Test Out Your New Decor With a Virtual Redecorating App

Test Out Your New Decor With a Virtual Redecorating App
Screenshot: IKEA/Studio10, ( Fair Use
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You dream of a couch, but have no idea how your vague inkling of a couch will actually work in your living space. Or you go to a furniture store, measurements in hand, looking to acquire a table, but walk away unsure whether said table will look all wrong, even if it technically fits in your dining room.

But what if you could mitigate all that stress with an app? IKEA is trying to provide the solution with its newest addition to the field of highly convenient AR tools, which it calls IKEA Studio. Made in partnership with the Danish interior design lab Space10, the app aims to use an iPhone’s LiDAR sensors to understand your living space and determine whether your preferred IKEA ottoman or oversized lamp will fit in your living room.

It’s currently in beta, downloadable through TestFlight, though sadly it is only available on iOS. Still, if you can install it, you’ll probably find it worthwhile to give it a try before you next trip to the big yellow and blue box. Anything to make the excursion a bit less of an odyssey (in the classical sense).

How to use IKEA Studio

The gist is pretty simple: The app captures a floor plan of a room you’d like to redecorate, and then allows you to peruse a limited catalogue of IKEA offerings that conform to your room’s dimensions. Conveniently, it’ll replace your existing furniture with white boxes, easily overridden by the images of the IKEA furniture you select. The scanning system accounts for the presence of windows and doorways and allows you to change a wall’s colour. If you’d like to test out some of the more superfluous capabilities of augmented reality, the app also lets you switch digital lamps on and off, just in case you are of limited imagination and want to see what your proposed quarters might look like with more or less light.

More usefully, you can see what your walls look like festooned with shelves, or how they might appear if painted with a delightful shade of seaweed green:

Screenshot: IKEA/Space10, ( Fair Use Screenshot: IKEA/Space10, ( Fair Use

When you’re done exploring the possibilities, you can export a 3-D or 2-D rendering of your floor plan. Hopefully, the process will make the monotonous task of outfitting your home a little less so, provided you are satisfied looking to IKEA for all of your furnishing needs. (If you aren’t, keep reading.)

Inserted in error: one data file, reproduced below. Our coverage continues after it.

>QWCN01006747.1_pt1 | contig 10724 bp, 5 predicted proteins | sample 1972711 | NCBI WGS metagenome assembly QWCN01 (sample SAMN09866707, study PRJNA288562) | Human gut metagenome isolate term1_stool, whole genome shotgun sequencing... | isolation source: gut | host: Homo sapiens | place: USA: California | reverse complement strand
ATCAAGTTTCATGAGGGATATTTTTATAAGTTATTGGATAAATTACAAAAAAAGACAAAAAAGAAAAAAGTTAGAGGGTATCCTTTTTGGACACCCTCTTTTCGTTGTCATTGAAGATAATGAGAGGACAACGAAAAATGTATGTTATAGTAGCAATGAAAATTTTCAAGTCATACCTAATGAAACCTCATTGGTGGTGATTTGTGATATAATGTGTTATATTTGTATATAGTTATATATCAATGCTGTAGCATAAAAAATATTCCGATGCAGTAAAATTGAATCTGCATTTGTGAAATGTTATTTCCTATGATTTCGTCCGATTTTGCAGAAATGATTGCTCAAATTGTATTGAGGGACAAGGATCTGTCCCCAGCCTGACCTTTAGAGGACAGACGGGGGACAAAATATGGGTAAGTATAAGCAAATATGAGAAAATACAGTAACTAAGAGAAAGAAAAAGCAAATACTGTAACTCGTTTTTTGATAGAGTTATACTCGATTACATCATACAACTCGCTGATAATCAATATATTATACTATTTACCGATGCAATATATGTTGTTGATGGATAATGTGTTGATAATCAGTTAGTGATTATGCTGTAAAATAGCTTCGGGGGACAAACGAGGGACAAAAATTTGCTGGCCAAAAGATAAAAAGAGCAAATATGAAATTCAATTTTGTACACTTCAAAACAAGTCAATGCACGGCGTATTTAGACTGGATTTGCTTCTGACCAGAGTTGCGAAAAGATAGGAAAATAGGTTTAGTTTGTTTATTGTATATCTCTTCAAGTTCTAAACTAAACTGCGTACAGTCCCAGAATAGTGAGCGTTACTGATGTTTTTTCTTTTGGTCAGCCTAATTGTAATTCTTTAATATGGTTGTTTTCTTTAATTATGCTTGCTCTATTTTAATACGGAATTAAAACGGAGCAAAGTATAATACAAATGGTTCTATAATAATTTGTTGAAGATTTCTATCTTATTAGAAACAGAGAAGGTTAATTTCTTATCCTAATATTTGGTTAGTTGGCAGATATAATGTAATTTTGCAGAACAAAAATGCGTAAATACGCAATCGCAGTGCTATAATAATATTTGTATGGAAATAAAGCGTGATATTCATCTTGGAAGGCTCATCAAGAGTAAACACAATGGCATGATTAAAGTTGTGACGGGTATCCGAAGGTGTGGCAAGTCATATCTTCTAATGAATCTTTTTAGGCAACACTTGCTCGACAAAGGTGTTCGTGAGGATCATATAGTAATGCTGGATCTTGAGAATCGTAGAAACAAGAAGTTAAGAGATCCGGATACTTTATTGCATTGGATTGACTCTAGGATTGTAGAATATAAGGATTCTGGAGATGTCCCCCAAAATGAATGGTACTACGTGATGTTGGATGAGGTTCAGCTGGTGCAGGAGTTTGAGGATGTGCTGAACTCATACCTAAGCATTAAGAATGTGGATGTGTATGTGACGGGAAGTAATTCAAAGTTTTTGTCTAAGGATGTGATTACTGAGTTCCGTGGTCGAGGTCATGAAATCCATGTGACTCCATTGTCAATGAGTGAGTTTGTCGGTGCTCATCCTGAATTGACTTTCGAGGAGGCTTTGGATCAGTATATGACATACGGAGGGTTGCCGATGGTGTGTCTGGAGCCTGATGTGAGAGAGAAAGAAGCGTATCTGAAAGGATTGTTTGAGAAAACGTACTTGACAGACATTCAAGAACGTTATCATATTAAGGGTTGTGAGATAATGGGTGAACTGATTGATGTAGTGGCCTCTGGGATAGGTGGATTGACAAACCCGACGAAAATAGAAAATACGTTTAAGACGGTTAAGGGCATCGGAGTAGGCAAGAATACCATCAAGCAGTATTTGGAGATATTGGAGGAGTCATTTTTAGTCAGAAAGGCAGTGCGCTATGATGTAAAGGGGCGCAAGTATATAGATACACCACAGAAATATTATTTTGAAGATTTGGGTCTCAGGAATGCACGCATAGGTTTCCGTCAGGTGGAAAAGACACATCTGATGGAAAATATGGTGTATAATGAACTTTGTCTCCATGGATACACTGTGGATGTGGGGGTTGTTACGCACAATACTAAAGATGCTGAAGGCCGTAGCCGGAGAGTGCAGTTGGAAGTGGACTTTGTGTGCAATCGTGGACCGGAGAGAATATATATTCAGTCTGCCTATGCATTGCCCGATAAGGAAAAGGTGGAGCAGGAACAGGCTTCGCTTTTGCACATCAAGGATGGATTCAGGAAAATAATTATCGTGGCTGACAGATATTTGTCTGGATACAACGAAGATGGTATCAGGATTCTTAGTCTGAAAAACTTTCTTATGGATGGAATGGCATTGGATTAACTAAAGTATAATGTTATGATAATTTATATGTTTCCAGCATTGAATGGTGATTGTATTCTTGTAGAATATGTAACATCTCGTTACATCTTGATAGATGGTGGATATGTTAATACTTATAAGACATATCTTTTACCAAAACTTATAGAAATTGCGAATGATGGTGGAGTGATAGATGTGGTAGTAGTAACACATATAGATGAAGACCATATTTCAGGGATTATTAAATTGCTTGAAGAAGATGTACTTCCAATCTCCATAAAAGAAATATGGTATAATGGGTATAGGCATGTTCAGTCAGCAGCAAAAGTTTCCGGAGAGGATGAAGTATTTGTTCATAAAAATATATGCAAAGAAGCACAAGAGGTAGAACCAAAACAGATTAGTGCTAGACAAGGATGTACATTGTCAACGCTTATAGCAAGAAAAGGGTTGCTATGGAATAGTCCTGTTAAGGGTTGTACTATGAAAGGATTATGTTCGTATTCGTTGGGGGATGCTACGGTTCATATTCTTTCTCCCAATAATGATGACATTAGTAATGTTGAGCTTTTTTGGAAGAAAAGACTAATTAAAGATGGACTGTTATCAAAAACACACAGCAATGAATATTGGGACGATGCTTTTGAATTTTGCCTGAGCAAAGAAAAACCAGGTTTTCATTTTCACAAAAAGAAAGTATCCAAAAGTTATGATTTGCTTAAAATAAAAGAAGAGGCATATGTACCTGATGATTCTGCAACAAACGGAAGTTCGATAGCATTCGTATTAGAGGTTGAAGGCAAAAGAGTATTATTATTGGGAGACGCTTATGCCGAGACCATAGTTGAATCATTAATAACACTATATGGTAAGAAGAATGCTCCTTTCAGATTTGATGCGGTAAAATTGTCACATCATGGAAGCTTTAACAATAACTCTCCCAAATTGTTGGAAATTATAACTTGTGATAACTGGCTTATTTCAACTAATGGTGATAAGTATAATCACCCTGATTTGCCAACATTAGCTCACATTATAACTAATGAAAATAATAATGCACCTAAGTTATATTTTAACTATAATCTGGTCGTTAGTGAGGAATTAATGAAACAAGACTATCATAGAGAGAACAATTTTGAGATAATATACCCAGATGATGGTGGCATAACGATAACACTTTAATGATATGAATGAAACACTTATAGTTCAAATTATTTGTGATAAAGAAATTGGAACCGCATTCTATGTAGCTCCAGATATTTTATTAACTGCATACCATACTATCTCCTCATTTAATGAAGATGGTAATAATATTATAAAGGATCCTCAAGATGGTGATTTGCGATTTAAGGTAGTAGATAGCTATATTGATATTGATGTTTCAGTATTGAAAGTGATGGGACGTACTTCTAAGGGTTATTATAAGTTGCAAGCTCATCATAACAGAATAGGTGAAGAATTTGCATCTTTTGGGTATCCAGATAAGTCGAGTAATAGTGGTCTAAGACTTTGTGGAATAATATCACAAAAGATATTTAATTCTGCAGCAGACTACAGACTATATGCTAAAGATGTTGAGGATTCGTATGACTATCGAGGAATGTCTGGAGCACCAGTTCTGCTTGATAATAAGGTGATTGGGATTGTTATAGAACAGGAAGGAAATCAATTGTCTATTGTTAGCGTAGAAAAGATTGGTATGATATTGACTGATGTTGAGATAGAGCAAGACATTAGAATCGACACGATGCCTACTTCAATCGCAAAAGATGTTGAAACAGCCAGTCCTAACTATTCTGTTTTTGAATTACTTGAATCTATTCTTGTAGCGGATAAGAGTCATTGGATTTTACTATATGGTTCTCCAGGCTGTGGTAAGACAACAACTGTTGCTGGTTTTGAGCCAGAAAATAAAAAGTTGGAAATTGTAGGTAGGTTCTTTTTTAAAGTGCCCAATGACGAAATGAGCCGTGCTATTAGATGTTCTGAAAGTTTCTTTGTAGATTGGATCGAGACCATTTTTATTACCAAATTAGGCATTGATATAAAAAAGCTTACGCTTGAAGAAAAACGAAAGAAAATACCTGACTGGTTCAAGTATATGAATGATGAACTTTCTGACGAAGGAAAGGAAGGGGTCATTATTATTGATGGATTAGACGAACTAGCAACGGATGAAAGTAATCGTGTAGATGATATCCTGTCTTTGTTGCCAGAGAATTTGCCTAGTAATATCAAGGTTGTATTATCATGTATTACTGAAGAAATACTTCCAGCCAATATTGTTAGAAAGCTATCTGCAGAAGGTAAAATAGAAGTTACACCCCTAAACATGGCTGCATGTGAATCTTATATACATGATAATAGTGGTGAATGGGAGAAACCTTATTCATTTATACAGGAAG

A precursor to Apple Glass?

There just has to be a proprietary business model in place, doesn’t there? In an interview with Wired UK, Space10’s digital design lead Tommy Campbell suggested that the arrival of Apple’s AR glasses will provide a broader venue for IKEA’s digital furniture ambitions.

He told the magazine:

So we’ve made very deliberate decisions to paint the vision of Studio as one that can exist on both the smartphone or in a glasses-like setting. We’ve also used a new renderer reality kit from Apple that lets us achieve a level of detail on these models that hasn’t been seen before in IKEA’s AR portfolio.

Apple Glass or not, the beta iPhone app offers an interesting new way to explore your decorating options without pulling out a tape measurer.

Other apps do the same thing

IKEA’s app might look like the best-in-class version of this kind thing right now, but that doesn’t negate those that came before. If you don’t have an iPhone or don’t want to consign yourself to becoming an IKEA brand-warrior, there are some other apps that do the same (or a similar) thing.

  • Magicplan also makes a floor plan of your surroundings, and integrates with Amazon, broadening the scope of what you can order and visualise. It’s available for iOS and Android.
  • Houzz is a little different, in that it contains photos for you to search through in the hopes of finding a creative spark, but it also lets you take a photo of your surroundings to see what some new accoutrements would like in your digs. It’s likewise available on iOS and Android.
  • Dulux Visualizer reminds us just how important paint can be. The paint company has its own app that allows you to upload a photo to see what colour would best suit your walls. Available for iOS and Android.
  • Oh yes, and then there’s Wayfair. The online furniture purveyor has an app that’s eerily similar to IKEA’s, in that you can see how its exclusive offerings fit inside your house. It’s on Android and iOS.

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